Biographical Sketch of Cornelia Kelley Hood

Biographical Database of NAWSA Suffragists, 1890-1920

Biography of Cornelia Kelley Hood, 1850-1916

By Anthony Sarrica (student) and Rachel Gudowitz (student)
State University of New York at Cortland

Treasurer, New York State Woman Suffrage Association; President, Kings County Political Equality League; President, Brooklyn Woman's Suffrage Association

Cornelia Kelley was born in Massillon, Ohio in 1850. She attended the local schools in Massillon, excelling in art and the piano. She married Daniel Curtis Hood, a lawyer, in 1879 and the couple resided in Brooklyn. Hood graduated with high honors from New York University law school. Her graduating class of 1893 was the first to finish in NYU's newly established woman's law department.

Beginning in 1894, Hood worked at the Brooklyn Institute of Arts and Sciences where she lectured regularly on a range of legal subjects pertinent to women, including property rights, divorce, and the legal status of women throughout history. Hood's course of lectures were offered through the Brooklyn Institute's extension division and helped inspire a generation of young, female attorneys in New York. Students and colleagues affectionately referred to Hood as "The Brooklyn Portia," a reference to the Shakespeare heroine of The Merchant of Venice. Hood's work for women grabbed the attention of a wealthy patron of the Brooklyn Institute, Mrs. Edwin Beers, who endowed a fund in Hood's honor—the Cornelia K. Hood Law Endowment—in 1905. The endowment dedicated special money to cover the costs associated with "Law Lectures for Women by Women." In addition to her teaching, Hood served on the board of directors of the Woman's Legal Education Society, and in 1907 started the Legal Aid Society, a Brooklyn-based organization that provided legal advice to women, especially those who were abandoned or mistreated by their spouses.

Hood's work in the field of law motivated her interest in voting rights for women. Her suffrage activism found expression initially in Brooklyn, where she was elected president of the Kings County Political Equality League in 1894. That same year Hood attended the annual convention of the New York State Woman Suffrage Association (NYSWSA) in Ithaca, New York and was appointed chair of the finance committee. She also won election to the position of NYSWSA treasurer for 1894-1895 and later served as president of the Brooklyn Woman Suffrage Association.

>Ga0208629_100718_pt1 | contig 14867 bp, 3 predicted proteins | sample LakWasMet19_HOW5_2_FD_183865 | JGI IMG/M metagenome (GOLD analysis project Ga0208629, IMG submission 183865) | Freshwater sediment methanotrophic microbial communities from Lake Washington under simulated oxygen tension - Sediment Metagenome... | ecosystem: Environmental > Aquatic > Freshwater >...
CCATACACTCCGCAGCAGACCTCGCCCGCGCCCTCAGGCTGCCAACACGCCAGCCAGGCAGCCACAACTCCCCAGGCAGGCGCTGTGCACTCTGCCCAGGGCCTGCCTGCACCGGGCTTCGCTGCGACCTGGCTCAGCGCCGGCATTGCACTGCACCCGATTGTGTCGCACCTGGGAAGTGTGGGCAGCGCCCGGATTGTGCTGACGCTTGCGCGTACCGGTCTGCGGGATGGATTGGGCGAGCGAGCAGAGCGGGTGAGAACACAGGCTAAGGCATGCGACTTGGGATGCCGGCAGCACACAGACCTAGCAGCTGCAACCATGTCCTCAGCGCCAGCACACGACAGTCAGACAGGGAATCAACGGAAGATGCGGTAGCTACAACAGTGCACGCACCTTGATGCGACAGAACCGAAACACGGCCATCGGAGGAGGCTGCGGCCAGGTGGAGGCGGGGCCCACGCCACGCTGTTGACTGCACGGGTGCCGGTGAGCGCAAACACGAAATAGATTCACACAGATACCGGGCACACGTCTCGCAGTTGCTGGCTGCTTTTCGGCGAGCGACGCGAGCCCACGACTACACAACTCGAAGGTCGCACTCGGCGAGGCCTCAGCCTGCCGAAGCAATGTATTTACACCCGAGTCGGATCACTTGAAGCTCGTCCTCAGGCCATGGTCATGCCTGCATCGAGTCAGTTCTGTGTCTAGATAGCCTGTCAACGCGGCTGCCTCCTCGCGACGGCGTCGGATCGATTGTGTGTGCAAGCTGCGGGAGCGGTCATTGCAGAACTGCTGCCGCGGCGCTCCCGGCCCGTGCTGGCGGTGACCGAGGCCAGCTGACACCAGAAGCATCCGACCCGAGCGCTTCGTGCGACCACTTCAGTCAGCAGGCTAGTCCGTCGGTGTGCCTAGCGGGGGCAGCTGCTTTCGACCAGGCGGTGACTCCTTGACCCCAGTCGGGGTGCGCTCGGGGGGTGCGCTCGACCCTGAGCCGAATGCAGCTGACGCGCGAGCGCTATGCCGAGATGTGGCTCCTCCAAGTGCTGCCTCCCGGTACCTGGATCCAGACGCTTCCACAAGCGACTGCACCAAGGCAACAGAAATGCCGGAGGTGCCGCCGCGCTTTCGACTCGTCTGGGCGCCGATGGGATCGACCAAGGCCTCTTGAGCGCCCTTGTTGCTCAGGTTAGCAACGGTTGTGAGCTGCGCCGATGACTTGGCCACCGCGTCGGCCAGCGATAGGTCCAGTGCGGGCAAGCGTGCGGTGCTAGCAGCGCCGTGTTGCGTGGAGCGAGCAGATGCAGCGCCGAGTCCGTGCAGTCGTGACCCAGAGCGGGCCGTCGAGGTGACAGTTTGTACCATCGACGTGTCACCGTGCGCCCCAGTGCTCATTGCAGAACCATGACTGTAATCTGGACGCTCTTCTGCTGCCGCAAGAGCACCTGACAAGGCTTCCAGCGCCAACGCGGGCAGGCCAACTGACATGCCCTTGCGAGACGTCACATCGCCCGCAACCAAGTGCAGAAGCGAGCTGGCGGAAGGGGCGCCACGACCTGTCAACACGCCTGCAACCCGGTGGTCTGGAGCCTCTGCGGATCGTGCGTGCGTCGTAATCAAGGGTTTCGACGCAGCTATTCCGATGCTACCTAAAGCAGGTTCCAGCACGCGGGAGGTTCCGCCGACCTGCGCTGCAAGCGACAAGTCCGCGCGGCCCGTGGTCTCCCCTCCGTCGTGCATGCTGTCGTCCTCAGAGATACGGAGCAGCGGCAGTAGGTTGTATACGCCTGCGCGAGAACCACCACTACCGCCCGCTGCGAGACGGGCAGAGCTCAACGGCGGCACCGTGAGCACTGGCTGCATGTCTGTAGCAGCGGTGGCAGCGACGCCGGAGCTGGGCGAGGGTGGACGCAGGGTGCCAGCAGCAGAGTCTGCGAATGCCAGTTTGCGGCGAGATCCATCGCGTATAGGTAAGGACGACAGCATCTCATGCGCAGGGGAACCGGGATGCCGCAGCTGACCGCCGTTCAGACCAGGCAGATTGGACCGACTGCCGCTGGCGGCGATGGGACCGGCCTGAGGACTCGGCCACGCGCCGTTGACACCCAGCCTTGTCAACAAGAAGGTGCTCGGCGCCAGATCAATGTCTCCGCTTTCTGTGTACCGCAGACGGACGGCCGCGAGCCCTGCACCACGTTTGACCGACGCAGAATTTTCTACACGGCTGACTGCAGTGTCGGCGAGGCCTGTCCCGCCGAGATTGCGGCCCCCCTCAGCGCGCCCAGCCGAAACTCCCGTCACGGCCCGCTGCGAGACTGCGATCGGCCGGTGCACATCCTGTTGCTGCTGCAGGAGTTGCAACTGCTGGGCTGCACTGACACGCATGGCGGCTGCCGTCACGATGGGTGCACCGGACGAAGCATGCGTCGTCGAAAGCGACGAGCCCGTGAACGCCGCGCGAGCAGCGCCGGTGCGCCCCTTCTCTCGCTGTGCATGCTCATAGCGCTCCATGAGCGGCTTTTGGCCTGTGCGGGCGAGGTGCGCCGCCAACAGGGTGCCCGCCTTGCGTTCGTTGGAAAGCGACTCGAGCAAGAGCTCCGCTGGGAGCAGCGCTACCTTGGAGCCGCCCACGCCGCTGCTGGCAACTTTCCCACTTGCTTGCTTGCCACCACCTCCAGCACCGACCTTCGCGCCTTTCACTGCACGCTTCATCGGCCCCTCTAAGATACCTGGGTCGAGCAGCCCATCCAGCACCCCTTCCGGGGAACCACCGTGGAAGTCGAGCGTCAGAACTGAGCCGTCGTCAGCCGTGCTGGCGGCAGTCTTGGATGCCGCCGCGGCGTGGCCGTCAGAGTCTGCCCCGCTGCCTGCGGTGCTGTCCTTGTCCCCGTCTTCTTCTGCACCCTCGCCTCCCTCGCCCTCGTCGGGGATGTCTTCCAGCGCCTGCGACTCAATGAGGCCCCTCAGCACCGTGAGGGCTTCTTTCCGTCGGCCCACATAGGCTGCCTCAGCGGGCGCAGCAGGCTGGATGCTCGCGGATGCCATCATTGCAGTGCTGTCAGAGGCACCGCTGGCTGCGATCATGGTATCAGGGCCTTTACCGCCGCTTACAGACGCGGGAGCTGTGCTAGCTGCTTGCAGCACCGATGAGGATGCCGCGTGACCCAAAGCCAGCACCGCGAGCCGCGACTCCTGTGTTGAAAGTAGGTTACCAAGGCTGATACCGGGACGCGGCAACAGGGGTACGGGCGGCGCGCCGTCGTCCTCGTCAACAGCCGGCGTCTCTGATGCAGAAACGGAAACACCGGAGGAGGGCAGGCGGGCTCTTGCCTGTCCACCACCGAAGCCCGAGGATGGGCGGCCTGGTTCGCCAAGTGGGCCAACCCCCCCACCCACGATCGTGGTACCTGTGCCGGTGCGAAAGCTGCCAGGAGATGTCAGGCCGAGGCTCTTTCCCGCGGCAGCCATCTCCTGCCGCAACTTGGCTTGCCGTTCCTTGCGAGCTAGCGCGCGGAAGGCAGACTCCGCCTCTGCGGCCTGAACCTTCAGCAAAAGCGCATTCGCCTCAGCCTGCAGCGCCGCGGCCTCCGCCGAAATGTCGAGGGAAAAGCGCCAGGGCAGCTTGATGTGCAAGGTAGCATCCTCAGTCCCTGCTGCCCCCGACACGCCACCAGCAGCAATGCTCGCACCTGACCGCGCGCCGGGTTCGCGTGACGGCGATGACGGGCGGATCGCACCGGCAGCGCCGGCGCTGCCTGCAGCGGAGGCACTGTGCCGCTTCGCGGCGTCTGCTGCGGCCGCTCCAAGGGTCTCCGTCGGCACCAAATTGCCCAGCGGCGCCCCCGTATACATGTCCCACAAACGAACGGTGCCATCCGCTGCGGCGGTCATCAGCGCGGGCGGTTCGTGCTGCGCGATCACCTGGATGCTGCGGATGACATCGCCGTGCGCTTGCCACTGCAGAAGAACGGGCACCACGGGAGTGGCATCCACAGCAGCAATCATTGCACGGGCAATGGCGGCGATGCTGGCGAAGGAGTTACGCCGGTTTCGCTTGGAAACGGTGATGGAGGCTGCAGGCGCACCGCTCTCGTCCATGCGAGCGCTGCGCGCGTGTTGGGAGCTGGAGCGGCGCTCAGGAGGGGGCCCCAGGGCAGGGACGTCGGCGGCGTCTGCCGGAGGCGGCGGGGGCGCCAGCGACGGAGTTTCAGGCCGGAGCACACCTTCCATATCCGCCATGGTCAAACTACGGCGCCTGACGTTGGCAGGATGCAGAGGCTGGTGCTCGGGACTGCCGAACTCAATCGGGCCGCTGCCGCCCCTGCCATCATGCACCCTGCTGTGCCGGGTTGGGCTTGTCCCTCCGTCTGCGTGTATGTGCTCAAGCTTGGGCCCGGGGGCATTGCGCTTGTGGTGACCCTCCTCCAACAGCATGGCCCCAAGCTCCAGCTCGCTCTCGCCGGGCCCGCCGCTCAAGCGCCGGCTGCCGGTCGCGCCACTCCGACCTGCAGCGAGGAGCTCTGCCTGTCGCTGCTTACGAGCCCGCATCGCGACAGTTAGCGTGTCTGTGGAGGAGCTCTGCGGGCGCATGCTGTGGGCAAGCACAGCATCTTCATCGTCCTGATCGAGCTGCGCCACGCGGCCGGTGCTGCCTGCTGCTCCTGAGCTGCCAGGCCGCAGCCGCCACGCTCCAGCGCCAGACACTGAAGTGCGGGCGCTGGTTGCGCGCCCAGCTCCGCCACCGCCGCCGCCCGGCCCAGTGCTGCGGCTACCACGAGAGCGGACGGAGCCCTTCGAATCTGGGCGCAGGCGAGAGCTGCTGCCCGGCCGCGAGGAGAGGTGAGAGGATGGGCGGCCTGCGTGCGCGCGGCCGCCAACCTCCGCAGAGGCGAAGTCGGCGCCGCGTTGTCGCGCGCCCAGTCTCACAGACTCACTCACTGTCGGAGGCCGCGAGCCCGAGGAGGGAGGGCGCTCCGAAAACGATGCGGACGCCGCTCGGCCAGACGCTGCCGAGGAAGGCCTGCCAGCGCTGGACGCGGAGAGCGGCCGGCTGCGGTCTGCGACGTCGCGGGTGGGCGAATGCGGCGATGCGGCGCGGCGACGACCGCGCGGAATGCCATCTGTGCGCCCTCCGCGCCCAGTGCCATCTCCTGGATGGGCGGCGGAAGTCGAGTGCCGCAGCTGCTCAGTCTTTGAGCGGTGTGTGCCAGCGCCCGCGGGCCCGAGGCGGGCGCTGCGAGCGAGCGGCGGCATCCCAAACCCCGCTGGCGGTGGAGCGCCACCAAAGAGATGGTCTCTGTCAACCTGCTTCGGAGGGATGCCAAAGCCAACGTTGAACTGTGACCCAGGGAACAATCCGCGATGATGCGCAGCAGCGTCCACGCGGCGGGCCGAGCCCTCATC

An NYU alumni catalogue from 1906 credits Hood with being the first American woman to offer a "systematic course of law lectures to women." Hood died in Brooklyn after developing a heart condition in 1916. She was buried in the Kelley family plot at Massillon Cemetery.


- The Evening Independent (Massillon), May 22, 1975, 16.

- Ohio Genealogical Society, Cemetery Inscriptions, Stark County, Ohio, Vol. 6 (Genealogical Department, Church of Jesus Christ of Latter-Day Saints, 1985), 262.

- The Bulletin of the Brooklyn Institute of Arts and Sciences, 18 (11) (March 31, 1917), 195.

- Brooklyn Institute of Arts and Sciences, 1916-1917, Vol. 29 (Brooklyn Institute, 1918), 203.

- Constitutional-Amendment Campaign Year, 1894: Report of the New York State Woman Suffrage Association, Twenty-Sixth Annual Convention (Rochester, NY: Charles Mann, Printer, 1895), 34-36, 191-193.

- Beatrice Burton, "Pioneer Woman Lawyer," Case and Comment, Vol. 60, (Lawyers' Cooperative Publishing Company, 1955), 24-28.

- Brooklyn Daily Eagle, May 24, 1913, 22.

- Minna Minton Dyke, "The Woman's Law Class," The University Magazine, 10 (6) (June, 1894), 259.

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